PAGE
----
My cogs, and sensors have arrived. I'm using 2 Nema 17's and an Arduino Uno shield v3. I've hooked up a HC-SR501 motion sensor (to detect motion and start moving the gears) to X+ end stop pin and a Hall sensor (to stop the motors) to the Z+ end stop pin of the shield.
I'm making a hidden large disk ( 3 or 4 times bigger than the larger gearwheel) that will have 7-8 magnets on it. Each magnet for one stop to last 3 minutes.

I have never used this hardware set up so I have 2 questions Please:

  1. I'm using the sensors with Arduino's 5v, without any resistors and not as PULL_UP. It works but I'd like to know if that's the correct way.

  2. I find myself with the Hall effect magnet triggered at power up. Check the PIR
    sensor for presence, if yes, move one step at a time until I hit a magnet, then
    stop for a couple of minutes. Then check the PIR sensor again, if no presence
    then just stay where I am, else move to the next magnet.

I've written some code, it detects presence, moves away from the magnet on start but will not move anymore since the Hall effect sensor is triggered. Where am I goofing ?


const int stepX = 2; // X.STEP
const int stepZ = 4; // Z.STEP

const int MoveSens = 9;  // HC-SR 501 Movement Sensor (Pin X+)
const int STopSens = 11;  // Hall sensore stop  (Pin Z+)

void setup() {

  Serial.begin(115200);

  pinMode(MoveSens, INPUT);
  pinMode(STopSens, INPUT);

  pinMode(stepX, OUTPUT);
  pinMode(stepZ, OUTPUT);

}

void loop() {

  int MoveSensVal = digitalRead(9);  //  value for HC-SR 501 Movement Sensor

  if (MoveSensVal == HIGH) {

    Move();

    int StopSensVal = digitalRead(11);   // Value for Hall Effect sensor STOP

    if (StopSensVal == HIGH) {
      Move();

    }

    else
      delay (10000);
  }
}


void Move() {

  for (int x = 0; x < 1; x++) {
    digitalWrite(stepX, HIGH);
    digitalWrite(stepZ, HIGH);
    delay(10);
    digitalWrite(stepX, LOW);
    digitalWrite(stepZ, LOW);

  }

}

Never mind folks, I took a different approach and it works fine.
One PIR sensor, one Hall effect sensor and 1 magnet.
At power up, I home steppers using the Hall effect sensor. Then, since I have fixed stop points, I put them in an array. Then generate a random number, which points to the position in the array, and move there every time PIR sensor is triggered.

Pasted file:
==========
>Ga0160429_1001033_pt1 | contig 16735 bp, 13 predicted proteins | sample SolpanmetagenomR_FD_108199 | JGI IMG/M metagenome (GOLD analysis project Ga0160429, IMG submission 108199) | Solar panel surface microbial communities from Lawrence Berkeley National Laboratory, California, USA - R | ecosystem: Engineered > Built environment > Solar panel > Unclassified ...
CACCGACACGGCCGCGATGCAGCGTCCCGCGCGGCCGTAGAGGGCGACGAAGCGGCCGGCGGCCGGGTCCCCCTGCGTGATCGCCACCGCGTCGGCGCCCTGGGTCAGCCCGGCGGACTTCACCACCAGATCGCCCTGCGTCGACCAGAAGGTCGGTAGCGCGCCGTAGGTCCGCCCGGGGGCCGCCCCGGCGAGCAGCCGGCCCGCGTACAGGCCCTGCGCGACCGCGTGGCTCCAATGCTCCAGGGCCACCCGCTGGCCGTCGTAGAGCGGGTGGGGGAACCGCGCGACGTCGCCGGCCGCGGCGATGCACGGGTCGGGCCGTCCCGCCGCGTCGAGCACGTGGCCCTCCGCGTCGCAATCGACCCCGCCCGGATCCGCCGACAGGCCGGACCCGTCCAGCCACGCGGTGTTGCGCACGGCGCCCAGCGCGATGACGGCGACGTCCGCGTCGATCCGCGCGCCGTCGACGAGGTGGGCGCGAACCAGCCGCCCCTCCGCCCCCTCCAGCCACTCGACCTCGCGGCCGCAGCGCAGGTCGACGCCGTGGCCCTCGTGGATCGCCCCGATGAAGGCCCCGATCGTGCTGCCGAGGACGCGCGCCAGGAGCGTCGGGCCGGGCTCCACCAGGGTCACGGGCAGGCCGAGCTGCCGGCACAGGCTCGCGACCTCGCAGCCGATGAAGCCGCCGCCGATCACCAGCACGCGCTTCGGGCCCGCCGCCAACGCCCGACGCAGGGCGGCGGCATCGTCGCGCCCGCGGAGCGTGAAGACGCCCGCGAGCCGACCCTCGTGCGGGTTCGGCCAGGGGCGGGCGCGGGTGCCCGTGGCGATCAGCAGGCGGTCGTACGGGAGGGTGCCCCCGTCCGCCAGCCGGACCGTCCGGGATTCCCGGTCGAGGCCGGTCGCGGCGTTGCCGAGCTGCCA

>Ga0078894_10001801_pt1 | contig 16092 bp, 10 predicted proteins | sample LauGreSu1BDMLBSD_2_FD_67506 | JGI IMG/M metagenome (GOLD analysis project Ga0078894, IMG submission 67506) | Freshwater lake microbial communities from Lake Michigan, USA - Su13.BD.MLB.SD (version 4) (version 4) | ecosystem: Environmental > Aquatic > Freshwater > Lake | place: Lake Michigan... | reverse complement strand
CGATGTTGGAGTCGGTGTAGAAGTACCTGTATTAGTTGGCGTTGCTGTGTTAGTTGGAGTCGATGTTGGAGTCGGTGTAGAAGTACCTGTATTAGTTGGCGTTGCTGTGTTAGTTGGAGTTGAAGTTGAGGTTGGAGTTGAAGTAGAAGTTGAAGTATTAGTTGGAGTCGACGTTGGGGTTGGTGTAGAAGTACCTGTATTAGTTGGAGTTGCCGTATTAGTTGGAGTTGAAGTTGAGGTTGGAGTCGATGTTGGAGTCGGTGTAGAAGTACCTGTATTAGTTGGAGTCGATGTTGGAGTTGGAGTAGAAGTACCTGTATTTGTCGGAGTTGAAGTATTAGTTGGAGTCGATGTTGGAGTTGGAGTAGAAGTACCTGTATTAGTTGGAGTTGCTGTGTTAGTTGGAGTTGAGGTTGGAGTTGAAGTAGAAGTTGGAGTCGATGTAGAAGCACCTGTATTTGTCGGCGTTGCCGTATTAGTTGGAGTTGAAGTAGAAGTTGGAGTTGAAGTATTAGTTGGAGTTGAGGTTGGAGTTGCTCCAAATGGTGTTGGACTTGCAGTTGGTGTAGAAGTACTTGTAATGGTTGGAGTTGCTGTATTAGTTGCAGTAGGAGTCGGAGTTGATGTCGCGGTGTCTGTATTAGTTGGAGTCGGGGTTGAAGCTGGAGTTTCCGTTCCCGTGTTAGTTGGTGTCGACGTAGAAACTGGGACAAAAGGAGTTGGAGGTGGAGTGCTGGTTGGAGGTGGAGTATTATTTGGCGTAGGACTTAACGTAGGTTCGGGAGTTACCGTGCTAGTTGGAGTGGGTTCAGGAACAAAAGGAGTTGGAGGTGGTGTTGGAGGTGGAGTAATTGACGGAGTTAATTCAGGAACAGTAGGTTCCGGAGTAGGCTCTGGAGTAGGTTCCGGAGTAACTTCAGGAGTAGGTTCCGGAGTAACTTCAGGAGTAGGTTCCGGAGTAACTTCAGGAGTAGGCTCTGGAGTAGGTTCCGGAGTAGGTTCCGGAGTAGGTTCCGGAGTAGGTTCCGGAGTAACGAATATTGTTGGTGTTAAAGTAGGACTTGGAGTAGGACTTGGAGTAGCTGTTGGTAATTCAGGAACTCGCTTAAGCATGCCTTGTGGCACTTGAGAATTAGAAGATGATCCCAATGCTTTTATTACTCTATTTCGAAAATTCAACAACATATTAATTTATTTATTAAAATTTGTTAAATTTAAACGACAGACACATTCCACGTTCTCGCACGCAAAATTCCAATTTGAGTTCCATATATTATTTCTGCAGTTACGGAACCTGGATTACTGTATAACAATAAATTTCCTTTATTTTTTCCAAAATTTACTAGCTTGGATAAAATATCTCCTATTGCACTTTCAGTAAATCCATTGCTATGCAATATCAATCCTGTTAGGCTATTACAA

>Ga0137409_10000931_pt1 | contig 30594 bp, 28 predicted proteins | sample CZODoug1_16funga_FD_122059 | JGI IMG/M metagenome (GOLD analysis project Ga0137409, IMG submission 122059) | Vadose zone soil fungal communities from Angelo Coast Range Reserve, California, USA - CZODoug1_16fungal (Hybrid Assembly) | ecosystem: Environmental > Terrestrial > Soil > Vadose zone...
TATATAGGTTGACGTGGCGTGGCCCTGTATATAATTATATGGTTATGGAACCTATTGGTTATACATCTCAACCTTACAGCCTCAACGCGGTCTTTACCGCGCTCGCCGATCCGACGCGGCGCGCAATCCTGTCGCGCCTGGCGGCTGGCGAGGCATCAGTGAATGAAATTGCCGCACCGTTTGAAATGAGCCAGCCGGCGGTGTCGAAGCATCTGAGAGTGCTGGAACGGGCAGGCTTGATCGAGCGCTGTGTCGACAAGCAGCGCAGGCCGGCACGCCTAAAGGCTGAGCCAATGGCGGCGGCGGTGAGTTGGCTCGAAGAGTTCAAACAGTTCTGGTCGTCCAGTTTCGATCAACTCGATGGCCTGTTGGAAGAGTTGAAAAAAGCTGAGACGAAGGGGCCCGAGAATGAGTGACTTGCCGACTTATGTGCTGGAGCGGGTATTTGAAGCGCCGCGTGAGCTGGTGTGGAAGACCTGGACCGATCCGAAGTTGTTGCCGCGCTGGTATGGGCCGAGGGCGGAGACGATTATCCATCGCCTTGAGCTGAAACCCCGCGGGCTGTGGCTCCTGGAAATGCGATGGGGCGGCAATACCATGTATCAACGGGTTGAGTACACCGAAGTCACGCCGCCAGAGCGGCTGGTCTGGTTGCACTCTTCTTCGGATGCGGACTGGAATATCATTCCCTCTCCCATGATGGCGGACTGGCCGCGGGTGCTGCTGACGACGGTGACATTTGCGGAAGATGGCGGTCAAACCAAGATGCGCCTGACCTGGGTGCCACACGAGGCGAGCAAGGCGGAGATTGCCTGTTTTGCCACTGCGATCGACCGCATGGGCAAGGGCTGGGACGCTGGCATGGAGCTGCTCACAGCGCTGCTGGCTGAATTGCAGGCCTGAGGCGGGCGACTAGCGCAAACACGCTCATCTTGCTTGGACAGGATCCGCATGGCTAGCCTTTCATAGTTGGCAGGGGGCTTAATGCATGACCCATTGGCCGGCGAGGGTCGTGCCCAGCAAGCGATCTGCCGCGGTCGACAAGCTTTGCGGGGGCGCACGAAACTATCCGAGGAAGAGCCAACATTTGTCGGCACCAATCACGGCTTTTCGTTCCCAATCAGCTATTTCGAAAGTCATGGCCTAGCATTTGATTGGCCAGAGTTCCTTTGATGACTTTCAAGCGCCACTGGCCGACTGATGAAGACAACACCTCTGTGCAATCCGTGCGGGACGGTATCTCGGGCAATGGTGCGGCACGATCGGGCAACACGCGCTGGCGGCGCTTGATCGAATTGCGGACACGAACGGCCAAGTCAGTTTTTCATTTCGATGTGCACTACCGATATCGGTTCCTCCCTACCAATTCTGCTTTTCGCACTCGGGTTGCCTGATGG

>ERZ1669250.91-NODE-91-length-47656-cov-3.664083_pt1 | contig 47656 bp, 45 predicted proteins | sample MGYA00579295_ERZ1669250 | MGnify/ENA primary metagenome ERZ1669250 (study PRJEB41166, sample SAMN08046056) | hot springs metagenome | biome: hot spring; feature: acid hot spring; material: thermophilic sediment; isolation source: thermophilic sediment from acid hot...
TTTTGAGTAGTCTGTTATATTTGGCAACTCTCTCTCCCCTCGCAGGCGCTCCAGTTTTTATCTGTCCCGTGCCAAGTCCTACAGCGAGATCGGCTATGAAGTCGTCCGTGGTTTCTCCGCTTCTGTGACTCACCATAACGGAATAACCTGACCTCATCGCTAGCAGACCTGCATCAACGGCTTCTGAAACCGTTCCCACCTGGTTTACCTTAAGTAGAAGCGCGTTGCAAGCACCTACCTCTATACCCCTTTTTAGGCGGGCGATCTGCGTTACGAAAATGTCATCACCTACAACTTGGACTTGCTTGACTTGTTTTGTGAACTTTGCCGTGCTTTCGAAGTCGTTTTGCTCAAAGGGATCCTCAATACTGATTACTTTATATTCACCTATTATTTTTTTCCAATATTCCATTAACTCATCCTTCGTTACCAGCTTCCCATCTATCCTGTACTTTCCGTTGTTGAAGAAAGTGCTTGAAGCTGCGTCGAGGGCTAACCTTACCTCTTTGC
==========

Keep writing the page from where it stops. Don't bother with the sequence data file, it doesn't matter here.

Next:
Thanks all for your help.
I'm posting my code, it might help someone.


const int stepX = 2; // X.STEP
const int dirX = 5;

const int stepZ = 4; // Z.STEP
const int dirZ = 7 ;

const int MoveSens = 9;  // HC-SR 501 Movement Sensor (Pin X+)
const int STopSens = 11;  // Hall sensore stop  (Pin Z+)

int CurrPos;
int NewPos;

void setup() {

  Serial.begin(115200);

  pinMode(MoveSens, INPUT);
  pinMode(STopSens, INPUT);

  pinMode(stepX, OUTPUT);
  pinMode(dirX, OUTPUT);
  pinMode(stepZ, OUTPUT);
  pinMode(dirZ, OUTPUT);

    Home();   //  Home Stepper X and Y
    delay(5000);

}

void loop() {

  int MoveSensVal = digitalRead(9);  //  value for HC-SR 501 Movement Sensor

  if (MoveSensVal == HIGH) {

    NewPos = Generate_Random_Position();

    if (NewPos != CurrPos) {

      Serial.println("New Position = " + String(NewPos));

      GoToTarget(NewPos);
     
    }

  }

}


void Home() {

  digitalWrite (dirX, LOW);  // Turn CW
  digitalWrite (dirZ, LOW);

  for (int n = 1; n < 2000; n++) {

    int StopSensVal = digitalRead(11); // Value for Hall Effect sensor STOP

    if (StopSensVal == HIGH) {

      for (int x = 0; x < 1; x++) {
        digitalWrite(stepX, HIGH);
        digitalWrite(stepZ, HIGH);
        delay(10);
        digitalWrite(stepX, LOW);
        digitalWrite(stepZ, LOW);

      }
    }
  }

  CurrPos = 0;
  Serial.println("Home Position = " + String(CurrPos));
}


int Generate_Random_Position() {

  int RandNum;
  int TargetPos;

  int Positions[] = {0, 150, 230, 350, 400, 800, 900, 950};

  randomSeed(analogRead(0));  // generate a random number
  RandNum = random(0, 8); 
  delay(50);
  TargetPos = (Positions[RandNum]);

  Serial.println("Random Number = " + String(RandNum));
  return TargetPos;
}

void GoToTarget(int T) {

  Serial.println("Moving to Position .... " );

  if (CurrPos > T) {
    digitalWrite (dirX, HIGH);  // Turn CCW
    digitalWrite (dirZ, HIGH);
  }
  else {

    digitalWrite (dirX, LOW);  // Turn CW
    digitalWrite (dirZ, LOW);

  }
  for (int x = 0; x < T + 1; x++) {
    digitalWrite(stepX, HIGH);
    digitalWrite(stepZ, HIGH);
    delay(10);
    digitalWrite(stepX, LOW);
    digitalWrite(stepZ, LOW);

  }
  CurrPos = T;
  Serial.println("Moved to Position = " + String(CurrPos));
delay(10000);
 
}